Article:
A fully self‐funded plan, in which the employer bears full responsibility for payouts, clearly carries a certain amount of risk. However, such plans also have the potential for high rewards – especially as costs continue to rise and insurance options dwindle. For organizations with sufficient assets, this may be an excellent choice; we can help you ask the right questions and analyze pros and cons. The many benefits of self‐funding include:
• Full control over the plan’s design to meet your unique needs and capabilities. You determine all the benefits, exclusions and terms of coverage, and establish a provider network; EBS advises and assists you in the process and then administers your plan.
• Improved cash flow: You hold your own reserves and gain the returns from their investment.
• Administration tailored purely to your requirements … and at lower costs (self‐funding eliminates a carrier’s risk charge and profit margin).
• Avoidance of state mandates on non‐governmental plans and most premium taxes. (The federal Employee Retirement Income Security Act, or ERISA, supersedes state regulations in governing self‐funded plans.)
Also, you should know that EBS has considerable experience and a proven successful track record in two critical areas of great concern to organizations considering self‐funding:
• Provider networks. As you might imagine, negotiating mutually acceptable fees with scores of independent professionals, hospitals and other health‐care firms can be a daunting task. For those considering self‐funding, EBS offers a tremendous advantage: In most geographic regions, we already have the extensive contacts and resources it takes to set up a network of providers who will accept your payments and agree not to balance‐bill either your firm or the employee. Rather quickly, we can line up providers who will discount their fees in exchange for a place on your organization’s preferred list, and then set up provisions for out‐of‐network services and charges.
• Prescriptions. For pharmaceuticals and medically prescribed supplies and equipment, EBS can custom‐design coverage to fit the employer’s limitations and desires. We’ll help you set employee co‐pay levels and establish a formulary (including a multiple‐tier system if desired), and then “do the shopping” for the best discounts, continuing to reduce the costs of your plan.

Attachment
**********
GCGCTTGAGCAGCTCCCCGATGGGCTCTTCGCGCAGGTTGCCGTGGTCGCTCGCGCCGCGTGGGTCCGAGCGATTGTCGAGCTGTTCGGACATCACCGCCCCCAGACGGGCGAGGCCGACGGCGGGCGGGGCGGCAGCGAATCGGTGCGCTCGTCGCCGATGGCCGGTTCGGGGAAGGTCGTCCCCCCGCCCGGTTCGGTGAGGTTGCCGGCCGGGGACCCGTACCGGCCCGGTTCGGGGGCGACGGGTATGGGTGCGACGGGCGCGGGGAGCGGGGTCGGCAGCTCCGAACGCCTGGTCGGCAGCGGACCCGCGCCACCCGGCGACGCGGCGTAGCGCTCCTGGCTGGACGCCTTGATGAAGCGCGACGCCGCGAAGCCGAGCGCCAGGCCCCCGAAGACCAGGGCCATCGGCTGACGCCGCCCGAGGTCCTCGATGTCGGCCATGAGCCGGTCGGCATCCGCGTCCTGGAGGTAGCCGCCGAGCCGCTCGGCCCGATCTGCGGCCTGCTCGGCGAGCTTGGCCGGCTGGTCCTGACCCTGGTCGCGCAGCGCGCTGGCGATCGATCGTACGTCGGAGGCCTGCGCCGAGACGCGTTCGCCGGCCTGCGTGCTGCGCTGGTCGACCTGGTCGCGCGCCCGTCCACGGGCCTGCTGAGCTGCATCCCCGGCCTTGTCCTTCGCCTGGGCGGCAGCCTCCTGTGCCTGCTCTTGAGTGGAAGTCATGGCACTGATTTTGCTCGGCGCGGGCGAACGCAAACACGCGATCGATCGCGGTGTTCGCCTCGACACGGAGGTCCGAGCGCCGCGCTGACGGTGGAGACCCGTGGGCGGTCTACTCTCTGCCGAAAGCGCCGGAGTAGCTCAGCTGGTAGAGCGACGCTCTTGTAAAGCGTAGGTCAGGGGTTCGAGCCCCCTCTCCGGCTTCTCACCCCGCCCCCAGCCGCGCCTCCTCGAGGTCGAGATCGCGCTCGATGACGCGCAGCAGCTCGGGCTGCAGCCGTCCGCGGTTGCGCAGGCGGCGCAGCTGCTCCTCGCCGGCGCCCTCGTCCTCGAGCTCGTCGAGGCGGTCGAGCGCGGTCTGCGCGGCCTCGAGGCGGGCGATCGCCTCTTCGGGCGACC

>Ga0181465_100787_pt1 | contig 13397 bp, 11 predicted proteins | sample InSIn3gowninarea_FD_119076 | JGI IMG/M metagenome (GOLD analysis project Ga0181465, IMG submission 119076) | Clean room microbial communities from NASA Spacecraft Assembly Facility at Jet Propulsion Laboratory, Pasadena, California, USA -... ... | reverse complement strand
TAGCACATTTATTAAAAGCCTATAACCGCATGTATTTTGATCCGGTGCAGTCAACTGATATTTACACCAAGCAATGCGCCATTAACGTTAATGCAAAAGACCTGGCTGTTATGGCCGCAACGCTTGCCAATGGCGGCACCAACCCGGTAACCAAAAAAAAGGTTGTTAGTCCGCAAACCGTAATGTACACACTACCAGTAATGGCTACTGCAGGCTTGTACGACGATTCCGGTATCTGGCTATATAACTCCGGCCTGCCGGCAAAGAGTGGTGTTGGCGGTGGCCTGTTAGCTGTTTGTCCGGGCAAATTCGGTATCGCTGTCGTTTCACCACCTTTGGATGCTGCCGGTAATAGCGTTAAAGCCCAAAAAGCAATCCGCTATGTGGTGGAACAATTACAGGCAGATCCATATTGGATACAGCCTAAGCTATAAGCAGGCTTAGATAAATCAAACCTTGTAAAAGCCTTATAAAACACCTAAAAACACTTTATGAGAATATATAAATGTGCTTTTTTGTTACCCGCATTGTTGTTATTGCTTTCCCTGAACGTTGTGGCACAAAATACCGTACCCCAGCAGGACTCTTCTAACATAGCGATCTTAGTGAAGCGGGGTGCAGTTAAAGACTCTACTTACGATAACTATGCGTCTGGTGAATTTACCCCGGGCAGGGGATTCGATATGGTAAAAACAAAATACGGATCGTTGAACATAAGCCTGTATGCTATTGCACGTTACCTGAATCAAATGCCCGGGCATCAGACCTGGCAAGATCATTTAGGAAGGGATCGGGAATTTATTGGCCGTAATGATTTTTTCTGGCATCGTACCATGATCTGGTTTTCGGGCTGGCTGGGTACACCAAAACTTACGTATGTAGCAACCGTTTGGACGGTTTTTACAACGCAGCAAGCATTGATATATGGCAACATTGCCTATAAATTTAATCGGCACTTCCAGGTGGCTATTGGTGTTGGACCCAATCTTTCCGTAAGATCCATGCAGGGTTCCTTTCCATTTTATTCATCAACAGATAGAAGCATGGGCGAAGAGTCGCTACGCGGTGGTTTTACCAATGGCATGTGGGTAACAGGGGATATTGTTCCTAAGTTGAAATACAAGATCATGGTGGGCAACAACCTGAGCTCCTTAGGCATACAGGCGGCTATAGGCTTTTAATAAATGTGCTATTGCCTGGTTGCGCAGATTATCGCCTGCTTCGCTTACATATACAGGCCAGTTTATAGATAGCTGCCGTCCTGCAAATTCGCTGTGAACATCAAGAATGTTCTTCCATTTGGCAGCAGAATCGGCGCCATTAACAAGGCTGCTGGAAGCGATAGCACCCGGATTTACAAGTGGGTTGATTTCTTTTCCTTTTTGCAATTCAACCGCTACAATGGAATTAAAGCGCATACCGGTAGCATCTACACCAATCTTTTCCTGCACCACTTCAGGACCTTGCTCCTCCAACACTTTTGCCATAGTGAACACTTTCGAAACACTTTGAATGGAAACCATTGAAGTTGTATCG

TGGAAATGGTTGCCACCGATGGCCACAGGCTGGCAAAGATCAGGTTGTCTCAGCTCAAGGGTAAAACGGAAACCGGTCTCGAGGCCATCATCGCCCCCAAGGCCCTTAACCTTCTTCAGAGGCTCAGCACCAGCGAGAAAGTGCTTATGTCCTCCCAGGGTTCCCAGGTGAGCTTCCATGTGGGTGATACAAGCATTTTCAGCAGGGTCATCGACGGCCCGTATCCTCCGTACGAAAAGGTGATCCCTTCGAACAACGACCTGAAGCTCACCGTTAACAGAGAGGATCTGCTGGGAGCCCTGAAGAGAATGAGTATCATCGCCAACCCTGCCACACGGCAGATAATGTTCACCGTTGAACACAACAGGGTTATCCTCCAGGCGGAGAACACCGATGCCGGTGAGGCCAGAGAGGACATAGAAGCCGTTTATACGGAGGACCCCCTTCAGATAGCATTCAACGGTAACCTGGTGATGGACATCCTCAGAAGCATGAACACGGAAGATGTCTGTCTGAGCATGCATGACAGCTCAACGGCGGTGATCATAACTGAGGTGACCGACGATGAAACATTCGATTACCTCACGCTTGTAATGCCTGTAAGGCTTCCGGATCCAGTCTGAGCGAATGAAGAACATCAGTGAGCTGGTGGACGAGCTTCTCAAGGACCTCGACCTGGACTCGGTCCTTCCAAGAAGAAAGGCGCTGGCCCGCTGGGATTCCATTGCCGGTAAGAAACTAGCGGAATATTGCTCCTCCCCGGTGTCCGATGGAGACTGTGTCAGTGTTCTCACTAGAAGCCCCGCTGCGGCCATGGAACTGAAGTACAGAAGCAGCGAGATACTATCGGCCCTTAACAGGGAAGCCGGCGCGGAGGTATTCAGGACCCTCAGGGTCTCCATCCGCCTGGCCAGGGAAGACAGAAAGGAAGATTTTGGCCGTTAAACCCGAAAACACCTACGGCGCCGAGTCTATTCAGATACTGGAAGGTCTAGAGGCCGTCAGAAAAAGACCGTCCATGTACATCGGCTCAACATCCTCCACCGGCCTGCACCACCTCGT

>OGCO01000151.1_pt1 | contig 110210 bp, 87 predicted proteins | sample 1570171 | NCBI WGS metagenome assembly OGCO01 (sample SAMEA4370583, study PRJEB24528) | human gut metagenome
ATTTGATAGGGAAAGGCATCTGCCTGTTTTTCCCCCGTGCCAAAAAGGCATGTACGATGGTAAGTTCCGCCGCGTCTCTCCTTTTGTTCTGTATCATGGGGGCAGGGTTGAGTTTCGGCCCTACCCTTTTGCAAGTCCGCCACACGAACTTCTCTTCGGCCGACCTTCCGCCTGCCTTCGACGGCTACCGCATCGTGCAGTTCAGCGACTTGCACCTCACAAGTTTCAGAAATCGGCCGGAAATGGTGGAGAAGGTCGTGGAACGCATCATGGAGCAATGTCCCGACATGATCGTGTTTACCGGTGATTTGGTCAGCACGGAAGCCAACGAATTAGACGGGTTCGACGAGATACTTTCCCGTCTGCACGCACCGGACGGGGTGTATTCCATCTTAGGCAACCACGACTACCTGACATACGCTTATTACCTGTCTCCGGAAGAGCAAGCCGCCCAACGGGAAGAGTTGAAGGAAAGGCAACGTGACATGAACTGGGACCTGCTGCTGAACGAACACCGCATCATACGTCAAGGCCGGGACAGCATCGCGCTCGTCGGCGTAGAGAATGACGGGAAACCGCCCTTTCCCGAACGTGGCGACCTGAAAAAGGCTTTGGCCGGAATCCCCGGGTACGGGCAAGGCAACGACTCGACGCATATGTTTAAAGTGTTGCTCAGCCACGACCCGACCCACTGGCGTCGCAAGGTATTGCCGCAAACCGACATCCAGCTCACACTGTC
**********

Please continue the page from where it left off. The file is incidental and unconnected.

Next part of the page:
If self‐funding is your choice, EBS can help you set up a separate account, often a money market account or trust fund, to earn interest for you until claims are actually paid. And to protect you against the rare catastrophic claim, we’ll help you find stoploss insurance, covering costs above specified limits for individuals and your annual corporate aggregate. Thanks to our established relationships with a number of top‐rated stop‐loss insurers, we can obtain for you the best possible stop‐loss premium quotes.
We also partner with a panel of specialists – physicians and nurses who review large claims (cancer, serious disabling accidents, and birth defects are examples) and unusual or non‐traditional requests (as for new devices, new treatments, and newly defined conditions). These specialists advise on the level of care that’s appropriate – hospital, nursing home, home health care, equipment and devices – and help us find providers who will offer you the best value for that care.
Our exceptionally knowledgeable staff will administer the entire package – both routine and large‐case management, claims research, review of individual and aggregate claims history, identification of high‐risk people and high‐cost diagnoses.